Air Canada beats quarterly profit estimates, flags strong demand

(Reuters) -Air Canada reported a better than expected quarterly profit on Friday compared with a year-ago loss and sees solid passenger bookings into early 2024 as the country’s largest airline cashes in on strong international travel demand.

A rush by North American travelers to make up for lost time during the pandemic has bolstered earnings for legacy carriers, with international destinations enjoying especially high demand.

The carrier raised the lower end of its earlier 2023 guidance of C$3.5 billion to C$4 billion for earnings before interest, taxes, depreciation and amortization (EBITDA) to C$3.75 billion. The stock rose about 4% in opening trades, but quickly gave up most of its gains.

Chief Executive Mike Rousseau said advanced passenger bookings remain solid for the balance of 2023 and into the first quarter of 2024.

But North American carriers face pressure from higher labor costs, with pilots demanding steep pay increases in new contracts. Air Canada pilots are in talks with the carrier, with their contract set to expire at the end of September, their union said.

Air Canada reported some relief in jet fuel prices which fell 31.4% during the second quarter.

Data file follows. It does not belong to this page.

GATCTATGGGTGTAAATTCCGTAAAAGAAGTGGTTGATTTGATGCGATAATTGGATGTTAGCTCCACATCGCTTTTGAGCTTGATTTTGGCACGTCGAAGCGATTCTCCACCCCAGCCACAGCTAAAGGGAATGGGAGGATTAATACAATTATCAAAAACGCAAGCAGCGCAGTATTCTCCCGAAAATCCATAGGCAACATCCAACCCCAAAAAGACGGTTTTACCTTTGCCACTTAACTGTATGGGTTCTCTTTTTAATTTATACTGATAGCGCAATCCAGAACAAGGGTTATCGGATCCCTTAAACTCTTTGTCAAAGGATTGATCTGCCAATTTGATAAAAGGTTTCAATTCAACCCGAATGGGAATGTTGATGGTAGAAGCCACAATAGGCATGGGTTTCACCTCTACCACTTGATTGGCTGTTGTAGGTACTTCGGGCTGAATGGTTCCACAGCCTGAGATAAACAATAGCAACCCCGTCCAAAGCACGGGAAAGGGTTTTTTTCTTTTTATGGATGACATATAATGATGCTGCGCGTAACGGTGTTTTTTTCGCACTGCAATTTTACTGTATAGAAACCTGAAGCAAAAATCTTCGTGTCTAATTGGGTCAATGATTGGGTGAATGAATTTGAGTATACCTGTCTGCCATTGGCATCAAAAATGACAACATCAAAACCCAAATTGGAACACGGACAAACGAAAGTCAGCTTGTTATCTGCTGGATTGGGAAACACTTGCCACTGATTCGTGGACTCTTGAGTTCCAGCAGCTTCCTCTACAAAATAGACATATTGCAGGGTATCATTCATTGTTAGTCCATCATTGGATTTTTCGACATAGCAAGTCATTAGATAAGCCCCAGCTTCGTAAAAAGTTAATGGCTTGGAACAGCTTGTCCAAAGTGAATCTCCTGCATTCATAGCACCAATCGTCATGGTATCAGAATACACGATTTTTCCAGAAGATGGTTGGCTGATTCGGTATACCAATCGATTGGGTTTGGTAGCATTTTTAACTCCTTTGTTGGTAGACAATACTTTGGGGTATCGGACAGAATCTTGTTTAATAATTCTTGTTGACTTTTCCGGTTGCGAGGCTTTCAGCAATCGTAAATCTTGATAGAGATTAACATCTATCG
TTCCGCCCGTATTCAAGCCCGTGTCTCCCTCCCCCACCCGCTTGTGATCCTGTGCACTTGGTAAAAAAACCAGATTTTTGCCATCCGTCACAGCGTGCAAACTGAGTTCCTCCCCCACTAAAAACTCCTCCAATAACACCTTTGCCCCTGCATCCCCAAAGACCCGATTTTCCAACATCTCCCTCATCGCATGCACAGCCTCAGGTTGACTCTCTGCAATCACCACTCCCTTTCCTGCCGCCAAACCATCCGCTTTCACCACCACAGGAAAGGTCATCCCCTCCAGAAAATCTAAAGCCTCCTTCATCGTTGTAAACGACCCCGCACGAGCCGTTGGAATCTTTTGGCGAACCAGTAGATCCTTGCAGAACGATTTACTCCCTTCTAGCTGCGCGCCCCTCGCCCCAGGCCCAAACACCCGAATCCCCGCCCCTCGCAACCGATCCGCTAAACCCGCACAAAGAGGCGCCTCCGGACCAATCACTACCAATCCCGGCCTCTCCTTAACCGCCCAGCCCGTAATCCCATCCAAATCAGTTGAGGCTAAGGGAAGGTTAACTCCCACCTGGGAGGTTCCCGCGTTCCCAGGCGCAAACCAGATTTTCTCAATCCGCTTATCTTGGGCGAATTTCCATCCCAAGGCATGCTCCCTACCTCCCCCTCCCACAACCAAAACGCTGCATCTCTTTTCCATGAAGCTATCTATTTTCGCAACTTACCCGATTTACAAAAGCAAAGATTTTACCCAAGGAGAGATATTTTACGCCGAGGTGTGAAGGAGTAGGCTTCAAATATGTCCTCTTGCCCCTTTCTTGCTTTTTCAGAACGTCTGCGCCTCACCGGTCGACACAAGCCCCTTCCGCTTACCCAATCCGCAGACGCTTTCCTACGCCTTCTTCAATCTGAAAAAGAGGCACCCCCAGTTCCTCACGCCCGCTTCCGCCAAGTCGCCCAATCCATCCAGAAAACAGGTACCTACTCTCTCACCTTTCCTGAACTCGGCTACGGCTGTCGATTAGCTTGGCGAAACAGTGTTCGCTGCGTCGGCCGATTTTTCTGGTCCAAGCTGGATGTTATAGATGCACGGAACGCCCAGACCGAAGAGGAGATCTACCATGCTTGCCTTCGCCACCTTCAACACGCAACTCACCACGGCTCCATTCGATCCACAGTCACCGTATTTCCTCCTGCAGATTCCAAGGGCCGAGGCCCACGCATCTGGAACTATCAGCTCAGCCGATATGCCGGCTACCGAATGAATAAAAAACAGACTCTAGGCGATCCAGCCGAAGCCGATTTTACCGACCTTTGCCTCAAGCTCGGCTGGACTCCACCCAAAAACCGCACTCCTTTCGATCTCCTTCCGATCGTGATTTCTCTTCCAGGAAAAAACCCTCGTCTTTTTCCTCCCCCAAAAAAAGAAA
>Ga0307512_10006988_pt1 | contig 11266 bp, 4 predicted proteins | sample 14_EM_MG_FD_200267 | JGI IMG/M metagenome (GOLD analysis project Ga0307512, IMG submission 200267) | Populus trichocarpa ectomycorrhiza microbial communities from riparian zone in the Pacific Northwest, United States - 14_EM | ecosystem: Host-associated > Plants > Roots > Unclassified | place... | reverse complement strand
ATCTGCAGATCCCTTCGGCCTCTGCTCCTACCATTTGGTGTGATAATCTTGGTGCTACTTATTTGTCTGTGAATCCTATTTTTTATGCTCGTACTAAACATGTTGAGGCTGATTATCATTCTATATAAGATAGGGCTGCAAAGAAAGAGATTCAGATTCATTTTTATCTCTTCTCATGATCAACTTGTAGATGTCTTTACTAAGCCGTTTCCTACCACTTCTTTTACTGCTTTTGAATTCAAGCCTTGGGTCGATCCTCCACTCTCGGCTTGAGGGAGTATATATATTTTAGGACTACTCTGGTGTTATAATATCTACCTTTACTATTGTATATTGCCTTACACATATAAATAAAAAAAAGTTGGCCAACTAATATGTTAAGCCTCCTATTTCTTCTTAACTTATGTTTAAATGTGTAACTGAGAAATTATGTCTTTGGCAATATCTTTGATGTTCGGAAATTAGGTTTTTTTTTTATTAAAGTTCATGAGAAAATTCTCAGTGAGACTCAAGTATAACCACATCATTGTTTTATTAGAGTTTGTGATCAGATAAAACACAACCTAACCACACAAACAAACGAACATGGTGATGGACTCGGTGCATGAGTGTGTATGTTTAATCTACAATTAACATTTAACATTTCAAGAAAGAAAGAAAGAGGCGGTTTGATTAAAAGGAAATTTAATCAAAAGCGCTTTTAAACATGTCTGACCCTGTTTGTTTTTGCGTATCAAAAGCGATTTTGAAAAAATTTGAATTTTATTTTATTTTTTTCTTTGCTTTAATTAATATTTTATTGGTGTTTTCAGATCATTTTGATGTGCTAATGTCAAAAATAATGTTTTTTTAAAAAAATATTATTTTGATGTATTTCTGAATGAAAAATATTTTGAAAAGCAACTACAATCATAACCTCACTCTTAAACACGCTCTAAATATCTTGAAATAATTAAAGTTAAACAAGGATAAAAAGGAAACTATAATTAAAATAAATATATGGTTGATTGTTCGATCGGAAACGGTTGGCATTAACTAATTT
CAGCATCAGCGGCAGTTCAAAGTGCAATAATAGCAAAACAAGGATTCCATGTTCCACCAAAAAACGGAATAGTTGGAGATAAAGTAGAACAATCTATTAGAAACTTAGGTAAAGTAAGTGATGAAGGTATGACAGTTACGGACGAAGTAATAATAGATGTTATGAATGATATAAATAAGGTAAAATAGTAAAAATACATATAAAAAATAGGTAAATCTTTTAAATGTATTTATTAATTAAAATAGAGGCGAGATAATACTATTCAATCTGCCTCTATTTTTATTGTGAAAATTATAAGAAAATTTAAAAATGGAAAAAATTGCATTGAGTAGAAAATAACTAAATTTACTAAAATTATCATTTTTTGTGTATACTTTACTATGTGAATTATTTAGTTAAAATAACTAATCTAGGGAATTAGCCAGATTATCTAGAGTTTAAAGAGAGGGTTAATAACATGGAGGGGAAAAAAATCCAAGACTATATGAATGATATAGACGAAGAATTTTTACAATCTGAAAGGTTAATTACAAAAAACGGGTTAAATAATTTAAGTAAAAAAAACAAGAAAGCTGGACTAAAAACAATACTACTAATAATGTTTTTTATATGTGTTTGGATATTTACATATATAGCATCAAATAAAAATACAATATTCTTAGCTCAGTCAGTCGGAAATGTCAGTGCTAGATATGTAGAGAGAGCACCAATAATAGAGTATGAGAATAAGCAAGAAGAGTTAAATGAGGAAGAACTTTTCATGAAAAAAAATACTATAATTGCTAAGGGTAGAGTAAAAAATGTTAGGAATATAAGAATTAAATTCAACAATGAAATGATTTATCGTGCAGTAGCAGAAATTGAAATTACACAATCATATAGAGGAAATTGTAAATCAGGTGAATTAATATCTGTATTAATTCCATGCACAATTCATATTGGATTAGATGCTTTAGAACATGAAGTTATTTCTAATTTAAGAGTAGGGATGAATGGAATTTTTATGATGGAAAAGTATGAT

Montreal-based Air Canada said it expects to grow available seat mile capacity for 2023 by 21% compared with a year earlier.

The carrier wants to fly more American passengers on non-direct international routes through stops at its Canadian hubs. So-called sixth freedom revenues, generated from carrying passengers from a second country to a third via a stop in a local hub, were the strongest in the second quarter that Air Canada has ever achieved, the carrier said.

For the quarter ended June 30, Air Canada reported adjusted net income of C$664 million ($493.97 million), or C$1.85 per diluted share. Analysts on average had expected adjusted net income of C$289.8 million or 68 Canadian cents a share according to data from Refinitiv.

For 2023, the carrier is now expecting costs per available seat mile (CASM) of about 0.5% to 1.5% above 2022 levels. In May, Air Canada said it expected CASM of about 0.5% to 2.5% below 2022 levels.

($1 = 1.3442 Canadian dollars)

(Reporting by Shivansh Tiwary and Priyamvada C in Bengaluru and Allison Lampert in Montreal; Editing by Devika Syamnath,Frances Kerry, Elaine Hardcastle)